How Francis Davidson Launched a Hospitality Empire From His Basement Apartment

The Quebec-born, L.A.-based entrepreneur now operates hotels all over the world
Francis Davidson (Photograph: Philip Cheung)

Francis Davidson got his start in hospitality more than a decade ago as a McGill student running a subletting business out of his Milton Parc apartment. Over the next two years, he rented out other students’ apartments in different cities. Today, his company, Sonder, is known for its elegantly designed, affordable hotels and app-based ease of use, and it operates 250 properties in 10 countries. In 2022, the company went public at US$1.9 billion, and this past spring, it launched Powered by Sonder, a collection of independent boutique hotels in 13 markets that will expand Davidson’s vision in Europe and the Middle East.

Title: CEO, Sonder

Age: 31

From: Gatineau, Que.

Currently lives in: Los Angeles

When I was a kid, I thought I’d grow up to be: An athlete. I was really into sports and hockey, as a lot of young Quebecers are. When I was a bit older, my mom encouraged me to study accounting because there was a good program at the university in Gatineau. But by my late teens, I was already in love with the idea of entrepreneurship and knew that it was what I was meant to do.

My first job ever was: Working at McDonald’s when I was 15. I made French fries and worked the counter up front. I noticed the way the company was structured to provide whole career paths for people who wanted to stick around. At Sonder, I’ve been very intentional about creating a company culture that clearly spells out how to succeed in the organization.

A significant challenge I had to overcome was: In February 2020, we saw operations in Rome fall off a cliff. It became clear that Covid was a global problem, so it was an all-hands-on-deck situation. Many of our 1,200 employees became temporary sales folks to generate new business. We ran campaigns in different markets for niche customers. For example, we targeted travelling health-care workers by promoting our contactless check-in and in-unit kitchens, ideal for sheltering in place. We managed to get through.

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Something that really needs to change in my industry is: Design. Alain de Botton has a brilliant book called The Architecture of Happiness that discusses the impact design can have on our lives without us even noticing. I think thoughtful design ought to be applied more in hospitality—it should be about more than just function.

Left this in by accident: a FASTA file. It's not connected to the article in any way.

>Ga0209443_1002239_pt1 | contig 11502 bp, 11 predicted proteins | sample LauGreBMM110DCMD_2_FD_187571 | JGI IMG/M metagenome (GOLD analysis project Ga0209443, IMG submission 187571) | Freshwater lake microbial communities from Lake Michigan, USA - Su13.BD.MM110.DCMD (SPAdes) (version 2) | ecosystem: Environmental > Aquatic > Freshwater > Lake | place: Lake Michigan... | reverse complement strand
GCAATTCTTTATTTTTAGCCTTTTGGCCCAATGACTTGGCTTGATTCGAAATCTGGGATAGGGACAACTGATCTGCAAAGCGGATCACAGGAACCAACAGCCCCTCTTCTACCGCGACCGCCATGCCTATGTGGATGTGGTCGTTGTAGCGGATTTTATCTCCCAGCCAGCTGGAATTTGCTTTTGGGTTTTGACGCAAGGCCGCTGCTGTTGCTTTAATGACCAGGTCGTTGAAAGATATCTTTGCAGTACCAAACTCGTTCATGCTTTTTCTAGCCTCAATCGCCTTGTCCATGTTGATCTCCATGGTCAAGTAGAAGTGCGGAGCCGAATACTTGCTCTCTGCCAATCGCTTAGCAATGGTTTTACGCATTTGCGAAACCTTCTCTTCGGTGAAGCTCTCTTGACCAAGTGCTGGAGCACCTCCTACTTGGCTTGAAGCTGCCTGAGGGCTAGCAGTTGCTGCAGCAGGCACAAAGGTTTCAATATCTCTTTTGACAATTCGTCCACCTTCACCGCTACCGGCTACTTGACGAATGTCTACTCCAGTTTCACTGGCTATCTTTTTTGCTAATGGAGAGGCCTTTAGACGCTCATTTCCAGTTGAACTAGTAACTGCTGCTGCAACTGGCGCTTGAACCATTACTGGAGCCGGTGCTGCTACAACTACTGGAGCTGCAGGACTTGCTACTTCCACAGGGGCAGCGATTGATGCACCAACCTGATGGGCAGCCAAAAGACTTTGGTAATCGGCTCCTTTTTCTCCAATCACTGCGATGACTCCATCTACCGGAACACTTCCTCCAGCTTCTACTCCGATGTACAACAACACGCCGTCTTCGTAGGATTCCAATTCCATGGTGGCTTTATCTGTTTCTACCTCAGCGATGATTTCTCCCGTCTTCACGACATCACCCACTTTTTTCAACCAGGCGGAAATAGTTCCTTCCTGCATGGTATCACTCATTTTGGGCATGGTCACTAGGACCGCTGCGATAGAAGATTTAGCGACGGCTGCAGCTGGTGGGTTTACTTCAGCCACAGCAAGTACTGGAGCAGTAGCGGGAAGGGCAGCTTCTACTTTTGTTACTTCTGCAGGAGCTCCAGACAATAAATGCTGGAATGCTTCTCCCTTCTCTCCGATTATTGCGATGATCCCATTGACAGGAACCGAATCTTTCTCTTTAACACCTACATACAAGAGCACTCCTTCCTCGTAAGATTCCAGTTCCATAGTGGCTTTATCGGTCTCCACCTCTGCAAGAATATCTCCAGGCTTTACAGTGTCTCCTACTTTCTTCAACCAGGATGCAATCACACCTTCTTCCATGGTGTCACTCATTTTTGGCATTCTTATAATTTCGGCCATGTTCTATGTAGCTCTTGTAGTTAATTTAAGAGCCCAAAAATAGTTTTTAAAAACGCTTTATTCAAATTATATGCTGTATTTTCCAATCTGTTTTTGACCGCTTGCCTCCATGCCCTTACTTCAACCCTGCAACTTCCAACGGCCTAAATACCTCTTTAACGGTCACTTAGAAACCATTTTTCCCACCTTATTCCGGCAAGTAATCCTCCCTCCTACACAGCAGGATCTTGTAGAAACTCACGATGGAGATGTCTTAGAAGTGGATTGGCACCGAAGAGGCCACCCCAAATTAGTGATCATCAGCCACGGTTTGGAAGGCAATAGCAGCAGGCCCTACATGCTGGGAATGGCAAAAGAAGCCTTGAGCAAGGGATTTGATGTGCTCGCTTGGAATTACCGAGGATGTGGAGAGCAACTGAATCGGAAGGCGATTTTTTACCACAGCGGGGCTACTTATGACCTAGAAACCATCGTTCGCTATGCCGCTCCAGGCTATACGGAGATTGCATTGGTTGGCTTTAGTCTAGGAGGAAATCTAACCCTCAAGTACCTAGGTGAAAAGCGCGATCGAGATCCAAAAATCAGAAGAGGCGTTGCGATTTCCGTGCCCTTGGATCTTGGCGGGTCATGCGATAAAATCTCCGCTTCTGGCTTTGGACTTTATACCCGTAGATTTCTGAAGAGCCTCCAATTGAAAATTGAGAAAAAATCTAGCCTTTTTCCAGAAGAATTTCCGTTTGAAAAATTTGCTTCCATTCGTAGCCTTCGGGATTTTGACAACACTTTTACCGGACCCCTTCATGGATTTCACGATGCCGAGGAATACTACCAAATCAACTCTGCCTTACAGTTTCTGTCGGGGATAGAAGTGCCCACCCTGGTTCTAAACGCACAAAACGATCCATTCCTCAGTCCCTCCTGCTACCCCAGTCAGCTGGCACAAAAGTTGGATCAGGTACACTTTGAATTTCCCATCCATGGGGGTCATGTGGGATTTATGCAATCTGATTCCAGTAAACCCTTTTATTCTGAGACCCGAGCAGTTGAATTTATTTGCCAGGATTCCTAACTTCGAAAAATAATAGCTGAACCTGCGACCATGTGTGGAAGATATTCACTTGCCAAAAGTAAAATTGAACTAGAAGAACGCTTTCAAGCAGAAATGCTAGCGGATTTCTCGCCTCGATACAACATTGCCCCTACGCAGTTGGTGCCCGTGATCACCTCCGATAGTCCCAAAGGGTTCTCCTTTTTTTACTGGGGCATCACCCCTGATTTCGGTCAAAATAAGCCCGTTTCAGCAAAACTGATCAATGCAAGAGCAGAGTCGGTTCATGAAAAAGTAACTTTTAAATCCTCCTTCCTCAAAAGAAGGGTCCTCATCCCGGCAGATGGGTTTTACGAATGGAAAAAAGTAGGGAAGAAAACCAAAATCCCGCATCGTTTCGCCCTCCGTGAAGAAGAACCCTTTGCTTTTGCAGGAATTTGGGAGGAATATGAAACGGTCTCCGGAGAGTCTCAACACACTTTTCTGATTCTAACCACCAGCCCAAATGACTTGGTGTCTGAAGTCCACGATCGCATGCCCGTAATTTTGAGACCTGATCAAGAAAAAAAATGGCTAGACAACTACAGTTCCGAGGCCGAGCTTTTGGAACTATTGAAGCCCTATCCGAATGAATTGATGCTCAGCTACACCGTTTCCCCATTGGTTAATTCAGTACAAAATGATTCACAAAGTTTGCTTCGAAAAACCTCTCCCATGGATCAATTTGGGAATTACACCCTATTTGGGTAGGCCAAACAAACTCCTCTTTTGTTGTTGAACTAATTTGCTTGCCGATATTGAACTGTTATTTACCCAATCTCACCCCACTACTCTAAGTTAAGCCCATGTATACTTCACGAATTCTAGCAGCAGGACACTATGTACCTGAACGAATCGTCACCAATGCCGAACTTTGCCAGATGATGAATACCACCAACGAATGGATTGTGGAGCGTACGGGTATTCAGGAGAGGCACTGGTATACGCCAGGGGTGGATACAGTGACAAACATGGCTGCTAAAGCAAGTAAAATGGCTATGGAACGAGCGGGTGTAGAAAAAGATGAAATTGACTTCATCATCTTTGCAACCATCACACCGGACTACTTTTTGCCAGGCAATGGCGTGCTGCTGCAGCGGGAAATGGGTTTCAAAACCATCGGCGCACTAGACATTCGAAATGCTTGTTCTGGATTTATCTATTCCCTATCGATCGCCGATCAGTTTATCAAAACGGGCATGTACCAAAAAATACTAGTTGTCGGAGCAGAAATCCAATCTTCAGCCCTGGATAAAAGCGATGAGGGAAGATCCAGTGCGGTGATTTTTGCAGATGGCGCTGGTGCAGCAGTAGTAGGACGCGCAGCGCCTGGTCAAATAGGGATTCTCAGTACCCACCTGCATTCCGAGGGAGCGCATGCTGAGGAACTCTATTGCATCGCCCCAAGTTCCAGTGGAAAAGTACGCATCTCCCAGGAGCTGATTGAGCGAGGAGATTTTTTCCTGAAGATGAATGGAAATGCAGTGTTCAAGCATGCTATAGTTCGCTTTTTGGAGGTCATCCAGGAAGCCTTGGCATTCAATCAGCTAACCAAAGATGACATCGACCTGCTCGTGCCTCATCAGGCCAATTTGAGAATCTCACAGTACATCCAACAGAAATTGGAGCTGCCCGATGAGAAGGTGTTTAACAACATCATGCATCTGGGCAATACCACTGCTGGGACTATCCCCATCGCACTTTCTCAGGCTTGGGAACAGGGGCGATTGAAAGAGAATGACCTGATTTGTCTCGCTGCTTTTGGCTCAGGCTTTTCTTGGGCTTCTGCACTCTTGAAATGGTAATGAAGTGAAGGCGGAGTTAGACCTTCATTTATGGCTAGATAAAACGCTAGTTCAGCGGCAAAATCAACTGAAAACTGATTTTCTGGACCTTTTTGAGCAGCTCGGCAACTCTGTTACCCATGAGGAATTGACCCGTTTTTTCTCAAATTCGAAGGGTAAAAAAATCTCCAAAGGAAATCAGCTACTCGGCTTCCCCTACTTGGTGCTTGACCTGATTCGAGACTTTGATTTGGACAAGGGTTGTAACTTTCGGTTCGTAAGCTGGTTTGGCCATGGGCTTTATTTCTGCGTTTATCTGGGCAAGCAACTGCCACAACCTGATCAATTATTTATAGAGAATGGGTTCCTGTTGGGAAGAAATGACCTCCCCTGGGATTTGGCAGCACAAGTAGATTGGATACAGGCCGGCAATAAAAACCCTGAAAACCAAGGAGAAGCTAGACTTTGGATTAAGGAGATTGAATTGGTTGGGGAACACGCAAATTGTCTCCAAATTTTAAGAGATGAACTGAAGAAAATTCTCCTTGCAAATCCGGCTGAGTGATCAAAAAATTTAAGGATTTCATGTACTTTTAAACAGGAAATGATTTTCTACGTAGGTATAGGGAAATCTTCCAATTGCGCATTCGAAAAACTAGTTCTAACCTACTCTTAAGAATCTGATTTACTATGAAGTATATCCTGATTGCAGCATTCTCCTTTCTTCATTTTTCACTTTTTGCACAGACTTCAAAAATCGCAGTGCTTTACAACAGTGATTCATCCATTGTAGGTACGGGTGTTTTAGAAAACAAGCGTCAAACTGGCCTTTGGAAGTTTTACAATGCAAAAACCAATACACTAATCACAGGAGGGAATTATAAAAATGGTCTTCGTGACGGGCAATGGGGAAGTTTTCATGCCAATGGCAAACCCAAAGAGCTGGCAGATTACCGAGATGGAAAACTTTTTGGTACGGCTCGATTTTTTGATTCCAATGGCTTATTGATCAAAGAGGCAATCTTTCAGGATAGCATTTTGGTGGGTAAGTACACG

The thing that keeps me motivated is: I’m very even-keeled—I don’t get overly excited or overly worried about anything. So for something to keep me motivated, it has to be kind of ridiculous. I have to have a bold idea, like when I was a 19-year-old in a basement thinking “I’m going to become a global competitor to Marriott.” And then I get excited to go out and do that crazy thing.

“Surround yourself with people who have an excessively high bar, and incessantly seek their feedback”

When I need inspiration: I get a lot of inspiration from the decisions I have to make for our hotels: What artwork should we hang on the walls? What music should we play in the lobby? What kind of cuisine should we serve? What soaps should we put in the bathrooms? Another inspiring part of this work is learning about other cultures—understanding other languages and customs so that you can offer a very distinctive, genuine experience.

The biggest misconception about being an entrepreneur is: This belief that it’s about grinding it out and not sleeping, not having friends—just being fully dedicated. And certainly, there are times when we have to work hard. But I have now come to appreciate that the best kind of thinking and output comes from living a harmonized life.

The advice I always give others now is: Study the best people in your field—read books about them, watch their interviews, understand what habits lead to their success. Surround yourself with people who have an excessively high bar, and incessantly seek their feedback.

Adrienne Matei
Adrienne Matei
Adrienne Matei is a freelance journalist based in Vancouver, Canada. She writes about culture, technology, lifestyle, the environment, and more.